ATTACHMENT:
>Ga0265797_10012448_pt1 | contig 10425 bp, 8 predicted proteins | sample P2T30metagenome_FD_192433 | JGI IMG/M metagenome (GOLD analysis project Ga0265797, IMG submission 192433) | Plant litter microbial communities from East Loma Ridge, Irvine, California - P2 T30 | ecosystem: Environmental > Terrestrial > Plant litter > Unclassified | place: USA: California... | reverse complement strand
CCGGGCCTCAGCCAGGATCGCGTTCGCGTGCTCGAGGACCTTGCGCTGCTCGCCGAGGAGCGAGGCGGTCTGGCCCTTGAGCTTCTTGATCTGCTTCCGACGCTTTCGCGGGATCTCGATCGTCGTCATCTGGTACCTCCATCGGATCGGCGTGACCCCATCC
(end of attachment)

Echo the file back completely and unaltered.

>Ga0265797_10012448_pt1 | contig 10425 bp, 8 predicted proteins | sample P2T30metagenome_FD_192433 | JGI IMG/M metagenome (GOLD analysis project Ga0265797, IMG submission 192433) | Plant litter microbial communities from East Loma Ridge, Irvine, California - P2 T30 | ecosystem: Environmental > Terrestrial > Plant litter > Unclassified | place: USA: California... | reverse complement strand
CCGGGCCTCAGCCAGGATCGCGTTCGCGTGCTCGAGGACCTTGCGCTGCTCGCCGAGGAGCGAGGCGGTCTGGCCCTTGAGCTTCTTGATCTGCTTCCGACGCTTTCGCGGGATCTCGATCGTCGTCATCTGGTACCTCCATCGGATCGGCGTGACCCCATCC